Thursday, November 5, 2009

Review of IN PRAISE OF DECADENCE by Jeff Riggenbach

(12/2/17: This review was written in 2009. I've often wondered, since then, if I had properly understood the author's usage of "spontaneous order." After an interesting and informative discussion on the topic that I had today, I've been rethinking my objection to Riggenbach's usage, particularly in my reading of his quoting of Hayek. I may come to re-asses my thoughts on his book further. A full re-evaluation is beyond my time and area of interest, currently. But this will remain up, as is, for personal and archival reference of my thinking and level of understanding, at that time.)

Jeff Riggenbach defies the authority of "conventional wisdom" in his 1998 book In Praise of Decadence. He claims that the "baby boomer" generation was "more Libertarian than anyone expected" (which explains the phenomenon of "Deadhead stickers on Cadillacs"). Tracing the history of libertarian thought, Riggenbach explains that the unrest of the Sixties was not monolithically Leftist, but co-opted, and that the disenchantment of a growing number of boomers with both the New Left and the YAF, combined with the collapse of the Objectivist movement, provided the motivation to start the Libertarian Party.

Riggenbach goes another step, however, arguing that the boomers embodied a spirit of decadence in contradiction to "conventional wisdom;" not simply decay, but the decay of authority, and that decadence historically has led to vitality in various fields. This is a tempting theory for any liberty-minded person to embrace. But then Riggenbach then takes this to make his case for anarcho-capitalism, arguing for "spontaneous order" over "central planning." Basing his arguments on the theory of natural law described by Adam Smith as "the invisible hand," Riggenbach celebrates the "welcoming attitude" of the baby boomers towards "diversity and eclecticism," or "doing your own thing." This is where Riggenbach's argument crashes into Ayn Rand, who he both damns and praises, and her philosophy of Objectivism, which argues against totalitarianism but rejects the celebration of the eclecticism and hedonism associated with the "vitality" of the hippy lifestyle. Riggenbach argues that there were two perceptions of Rand, the minarchist and the anarchist, that influenced the boomers (an argument mirrored in the 2009 biography Goddess of the Market: Ayn Rand and the American Right). This is just a microcosm of the larger schism of minarchism and anarchism and the claims by Rand that Libertarianism is a plagiarization of her ideas in a pragmatic pursuit of political short-cuts.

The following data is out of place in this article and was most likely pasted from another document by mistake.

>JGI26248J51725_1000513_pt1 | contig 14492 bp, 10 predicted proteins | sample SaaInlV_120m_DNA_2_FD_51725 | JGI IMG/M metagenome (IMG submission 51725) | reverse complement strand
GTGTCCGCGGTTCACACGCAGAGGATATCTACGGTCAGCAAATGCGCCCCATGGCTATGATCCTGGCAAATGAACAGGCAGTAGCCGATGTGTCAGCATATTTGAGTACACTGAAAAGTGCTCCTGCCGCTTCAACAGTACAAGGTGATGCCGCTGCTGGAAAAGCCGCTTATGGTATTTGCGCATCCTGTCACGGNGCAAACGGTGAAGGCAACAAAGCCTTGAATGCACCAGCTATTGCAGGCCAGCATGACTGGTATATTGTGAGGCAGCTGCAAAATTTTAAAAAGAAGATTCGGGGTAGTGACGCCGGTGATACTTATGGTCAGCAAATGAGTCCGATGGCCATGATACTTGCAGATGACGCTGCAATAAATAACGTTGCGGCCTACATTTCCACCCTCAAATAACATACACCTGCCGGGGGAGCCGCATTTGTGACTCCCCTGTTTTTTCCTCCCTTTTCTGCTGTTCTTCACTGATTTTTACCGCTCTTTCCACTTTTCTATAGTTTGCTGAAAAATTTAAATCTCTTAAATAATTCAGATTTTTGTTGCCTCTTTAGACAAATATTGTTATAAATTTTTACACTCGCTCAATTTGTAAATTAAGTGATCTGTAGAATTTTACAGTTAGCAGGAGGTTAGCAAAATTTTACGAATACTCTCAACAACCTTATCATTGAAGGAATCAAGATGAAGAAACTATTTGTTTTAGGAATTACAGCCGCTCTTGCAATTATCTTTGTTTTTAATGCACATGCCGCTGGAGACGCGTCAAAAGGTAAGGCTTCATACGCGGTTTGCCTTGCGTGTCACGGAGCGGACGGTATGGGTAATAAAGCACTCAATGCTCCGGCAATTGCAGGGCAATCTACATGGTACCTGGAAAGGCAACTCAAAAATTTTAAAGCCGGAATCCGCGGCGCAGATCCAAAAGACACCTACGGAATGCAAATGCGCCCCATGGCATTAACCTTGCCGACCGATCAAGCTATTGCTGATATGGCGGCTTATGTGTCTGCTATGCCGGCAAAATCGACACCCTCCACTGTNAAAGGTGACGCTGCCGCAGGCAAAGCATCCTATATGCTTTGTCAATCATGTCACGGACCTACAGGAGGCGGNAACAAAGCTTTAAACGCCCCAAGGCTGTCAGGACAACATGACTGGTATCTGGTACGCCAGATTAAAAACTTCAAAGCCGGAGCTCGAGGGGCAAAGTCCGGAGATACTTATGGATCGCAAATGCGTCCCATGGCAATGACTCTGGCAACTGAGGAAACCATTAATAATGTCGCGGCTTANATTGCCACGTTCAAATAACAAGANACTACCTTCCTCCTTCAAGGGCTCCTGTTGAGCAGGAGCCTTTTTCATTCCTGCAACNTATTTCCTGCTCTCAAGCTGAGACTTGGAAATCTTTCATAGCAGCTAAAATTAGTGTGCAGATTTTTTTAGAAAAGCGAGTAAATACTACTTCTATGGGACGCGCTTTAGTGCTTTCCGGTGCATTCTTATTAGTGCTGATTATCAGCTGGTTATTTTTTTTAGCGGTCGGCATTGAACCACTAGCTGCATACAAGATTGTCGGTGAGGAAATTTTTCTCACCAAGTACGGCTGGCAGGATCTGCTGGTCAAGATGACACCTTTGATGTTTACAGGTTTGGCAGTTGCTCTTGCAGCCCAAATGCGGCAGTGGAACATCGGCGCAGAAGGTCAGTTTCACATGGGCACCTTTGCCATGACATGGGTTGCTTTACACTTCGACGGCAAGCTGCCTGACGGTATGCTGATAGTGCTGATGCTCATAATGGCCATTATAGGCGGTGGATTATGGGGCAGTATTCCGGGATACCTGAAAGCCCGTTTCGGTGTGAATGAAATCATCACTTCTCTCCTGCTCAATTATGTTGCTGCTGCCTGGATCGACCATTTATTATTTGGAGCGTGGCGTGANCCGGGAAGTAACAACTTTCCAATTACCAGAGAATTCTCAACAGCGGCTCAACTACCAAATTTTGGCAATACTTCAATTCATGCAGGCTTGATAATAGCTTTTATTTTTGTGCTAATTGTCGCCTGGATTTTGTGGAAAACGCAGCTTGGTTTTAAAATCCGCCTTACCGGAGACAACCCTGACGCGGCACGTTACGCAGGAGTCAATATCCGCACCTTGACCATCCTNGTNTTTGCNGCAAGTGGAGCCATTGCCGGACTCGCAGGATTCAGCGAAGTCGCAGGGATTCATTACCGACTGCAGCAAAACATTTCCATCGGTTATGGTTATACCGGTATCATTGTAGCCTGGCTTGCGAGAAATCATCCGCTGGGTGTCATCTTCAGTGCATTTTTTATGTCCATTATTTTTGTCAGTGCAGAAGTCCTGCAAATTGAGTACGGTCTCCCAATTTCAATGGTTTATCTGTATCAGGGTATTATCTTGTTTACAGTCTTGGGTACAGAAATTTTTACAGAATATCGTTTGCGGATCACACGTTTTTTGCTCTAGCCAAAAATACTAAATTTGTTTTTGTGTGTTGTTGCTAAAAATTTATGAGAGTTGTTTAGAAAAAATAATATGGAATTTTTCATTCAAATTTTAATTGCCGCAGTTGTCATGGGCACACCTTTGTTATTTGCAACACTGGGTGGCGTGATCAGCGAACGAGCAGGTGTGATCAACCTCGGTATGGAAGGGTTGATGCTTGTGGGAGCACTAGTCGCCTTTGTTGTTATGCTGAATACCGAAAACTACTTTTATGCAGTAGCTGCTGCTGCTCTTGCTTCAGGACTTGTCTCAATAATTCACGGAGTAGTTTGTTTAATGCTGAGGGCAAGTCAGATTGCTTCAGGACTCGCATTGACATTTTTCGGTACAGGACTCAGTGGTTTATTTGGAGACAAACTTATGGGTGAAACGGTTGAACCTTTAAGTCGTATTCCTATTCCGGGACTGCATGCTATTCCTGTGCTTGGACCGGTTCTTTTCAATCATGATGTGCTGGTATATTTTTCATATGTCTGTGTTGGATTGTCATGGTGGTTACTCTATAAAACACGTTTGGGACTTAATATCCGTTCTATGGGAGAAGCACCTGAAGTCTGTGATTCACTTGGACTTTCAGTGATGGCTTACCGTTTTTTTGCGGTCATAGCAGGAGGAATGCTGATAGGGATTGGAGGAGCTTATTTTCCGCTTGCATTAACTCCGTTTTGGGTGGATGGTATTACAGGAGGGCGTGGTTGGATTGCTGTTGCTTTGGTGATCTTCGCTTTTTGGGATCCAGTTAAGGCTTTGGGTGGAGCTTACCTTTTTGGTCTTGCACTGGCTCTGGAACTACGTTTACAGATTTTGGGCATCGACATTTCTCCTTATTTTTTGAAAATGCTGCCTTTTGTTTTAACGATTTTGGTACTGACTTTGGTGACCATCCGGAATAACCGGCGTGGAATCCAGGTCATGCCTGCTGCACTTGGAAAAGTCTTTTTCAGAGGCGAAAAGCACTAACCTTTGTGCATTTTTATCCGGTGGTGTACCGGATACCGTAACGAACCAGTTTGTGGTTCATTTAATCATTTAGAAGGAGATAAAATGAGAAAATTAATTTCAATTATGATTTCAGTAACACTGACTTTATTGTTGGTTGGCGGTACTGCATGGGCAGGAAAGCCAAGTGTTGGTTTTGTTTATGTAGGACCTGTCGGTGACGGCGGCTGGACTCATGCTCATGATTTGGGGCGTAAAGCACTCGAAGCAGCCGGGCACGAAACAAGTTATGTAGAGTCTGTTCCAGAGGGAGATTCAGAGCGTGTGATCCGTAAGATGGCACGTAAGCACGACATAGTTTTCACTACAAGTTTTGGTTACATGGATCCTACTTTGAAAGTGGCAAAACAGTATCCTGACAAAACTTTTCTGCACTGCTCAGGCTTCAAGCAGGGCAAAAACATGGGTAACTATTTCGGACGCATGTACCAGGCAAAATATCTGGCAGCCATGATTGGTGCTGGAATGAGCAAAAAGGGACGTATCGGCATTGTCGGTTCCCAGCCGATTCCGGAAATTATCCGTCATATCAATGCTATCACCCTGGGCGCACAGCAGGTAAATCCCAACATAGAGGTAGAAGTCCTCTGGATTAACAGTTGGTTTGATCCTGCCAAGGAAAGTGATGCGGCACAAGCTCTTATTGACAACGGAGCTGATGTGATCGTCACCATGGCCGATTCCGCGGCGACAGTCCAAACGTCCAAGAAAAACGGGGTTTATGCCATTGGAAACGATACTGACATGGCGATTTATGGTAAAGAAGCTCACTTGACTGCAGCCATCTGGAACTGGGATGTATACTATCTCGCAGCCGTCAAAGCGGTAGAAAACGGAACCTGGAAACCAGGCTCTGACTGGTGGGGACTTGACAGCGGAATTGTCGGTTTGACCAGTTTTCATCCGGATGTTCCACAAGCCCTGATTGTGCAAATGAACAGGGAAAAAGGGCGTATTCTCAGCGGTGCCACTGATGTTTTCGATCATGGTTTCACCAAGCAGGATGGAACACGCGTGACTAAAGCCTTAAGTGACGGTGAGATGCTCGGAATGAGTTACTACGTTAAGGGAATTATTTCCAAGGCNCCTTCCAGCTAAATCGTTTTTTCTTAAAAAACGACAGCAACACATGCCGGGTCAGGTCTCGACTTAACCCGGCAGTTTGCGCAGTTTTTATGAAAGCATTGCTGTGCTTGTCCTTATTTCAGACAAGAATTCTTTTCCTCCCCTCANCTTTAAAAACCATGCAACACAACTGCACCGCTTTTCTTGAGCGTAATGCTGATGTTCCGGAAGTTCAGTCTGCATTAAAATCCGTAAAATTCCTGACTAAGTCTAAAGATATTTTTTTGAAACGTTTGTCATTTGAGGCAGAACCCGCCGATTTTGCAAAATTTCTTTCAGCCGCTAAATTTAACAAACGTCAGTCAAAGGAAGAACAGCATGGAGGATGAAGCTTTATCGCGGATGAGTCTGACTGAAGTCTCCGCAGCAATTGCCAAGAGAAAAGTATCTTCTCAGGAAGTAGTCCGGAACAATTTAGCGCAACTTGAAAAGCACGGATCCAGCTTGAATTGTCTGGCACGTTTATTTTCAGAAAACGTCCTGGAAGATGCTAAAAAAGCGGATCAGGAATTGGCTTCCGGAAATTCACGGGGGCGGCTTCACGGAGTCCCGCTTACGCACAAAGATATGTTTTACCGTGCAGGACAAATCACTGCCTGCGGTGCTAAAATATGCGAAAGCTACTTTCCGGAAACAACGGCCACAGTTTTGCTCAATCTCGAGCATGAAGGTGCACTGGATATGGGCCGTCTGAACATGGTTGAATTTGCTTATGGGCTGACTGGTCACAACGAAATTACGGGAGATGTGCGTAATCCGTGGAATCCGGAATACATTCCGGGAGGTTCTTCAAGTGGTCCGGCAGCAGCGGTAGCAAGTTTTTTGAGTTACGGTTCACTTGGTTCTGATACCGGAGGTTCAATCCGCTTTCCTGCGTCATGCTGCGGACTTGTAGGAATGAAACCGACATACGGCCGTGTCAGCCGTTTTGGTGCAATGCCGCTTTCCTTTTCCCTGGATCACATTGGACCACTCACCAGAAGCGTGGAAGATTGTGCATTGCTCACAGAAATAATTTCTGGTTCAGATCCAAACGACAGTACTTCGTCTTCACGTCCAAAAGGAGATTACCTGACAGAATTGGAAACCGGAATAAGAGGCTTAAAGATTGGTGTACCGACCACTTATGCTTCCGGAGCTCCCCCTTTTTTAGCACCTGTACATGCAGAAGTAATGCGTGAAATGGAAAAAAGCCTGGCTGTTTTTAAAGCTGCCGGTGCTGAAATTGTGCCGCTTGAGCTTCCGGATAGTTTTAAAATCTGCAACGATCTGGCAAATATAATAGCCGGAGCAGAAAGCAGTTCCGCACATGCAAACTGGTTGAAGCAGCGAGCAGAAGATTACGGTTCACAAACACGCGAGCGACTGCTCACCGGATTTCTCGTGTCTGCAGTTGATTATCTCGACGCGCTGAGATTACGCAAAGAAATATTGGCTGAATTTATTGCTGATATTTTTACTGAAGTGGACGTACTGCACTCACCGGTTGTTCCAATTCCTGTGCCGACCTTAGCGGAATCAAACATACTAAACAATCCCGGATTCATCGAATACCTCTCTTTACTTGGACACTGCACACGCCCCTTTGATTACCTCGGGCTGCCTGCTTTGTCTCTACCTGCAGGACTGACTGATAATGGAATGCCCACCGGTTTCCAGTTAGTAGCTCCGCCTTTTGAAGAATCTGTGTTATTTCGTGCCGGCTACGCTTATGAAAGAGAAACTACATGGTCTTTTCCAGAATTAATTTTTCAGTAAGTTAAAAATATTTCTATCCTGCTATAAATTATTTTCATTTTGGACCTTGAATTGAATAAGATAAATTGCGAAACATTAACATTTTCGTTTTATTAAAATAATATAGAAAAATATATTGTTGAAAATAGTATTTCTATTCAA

But confined to its own arguments, the praise of "decadence" fails to convince on its own terms. In the absence of an integrated philosophical system, the "spontaneous order" of eclecticism and anarchism did not lead to the "Dionysian" utopia of Woodstock but to the "Orphic dismemberment" of Altamont. It's notable that Riggenbach has to condemn certain aspects of the eclecticism and hedonism associated with the Sixties generation while admitting that the "conventional wisdom" of authority is often there for good REASON. In doing so, Riggenbach is in danger of making Rand's arguments against eclecticism (Rand anticipated the hippies with her portrayal of the "pseudo-individuals" portrayed in The Fountainhead.)

But what place is there for reason in Riggenbach's argument? Quoting Hayek, who defined "spontaneous order" as "the product of human action but not of human design," Riggenbach seems to argue from a teleological viewpoint of final causation: "the natural order of human society, with which rulers and planners tinker at their peril." This simply replaces the authority of "God" or "the State" with the dictates of "human nature" (an "ecological" conception.) While there is the maxim that "nature, to be commanded, must be obeyed," Hayek's formulation eliminates the reasoning mind with blind action, which is no guarantee of freedom. (A full analysis of Hayek's nuanced views on reason are beyond the scope of this review, but one notable comparison between Hayek and Rand and their view of reason is found in Chris Matthew Sciabarra's Ayn Rand: The Russian Radical.) And although Riggenbach celebrates human creativity and technology, "human action without human design" does not lead to innovation, but to the retrogression found in Rand's analysis of the
New Left's "Anti-Industrial Revolution."

To use Riggenbach's own arguments demonstrates the limitations of "spontaneous order" in human relations. I give Riggenbach credit for his historical identification of the various makeup of the baby boomer generation, and his insight into his targets that would inhibit freedom and creativity. (His argument against centralized government and the danger of unchecked statist growth is a constant thorn in the minarchist/Objectivist side, and for good reason: "Who watches the watcher?" The very question has created something of a "
Mobius Strip" in the issue, preventing neither side from claiming total victory in the argument.) It is his philosophical underpinnings FOR freedom that I find weak; his arguments against oppressive authority were better met by Ayn Rand, who provided a way to navigate through creative matters without the perils of decadence. And a specific parallel to Riggenbach's thesis can be found in Leonard Peikoff's The Ominous Parallels, which, in contrast, identifies the decadence and philosophy of Berlin and the Weimar Republic in relation to the rise of the Third Reich, and the similarities found in the United States that have led to the current economic and political turmoil.

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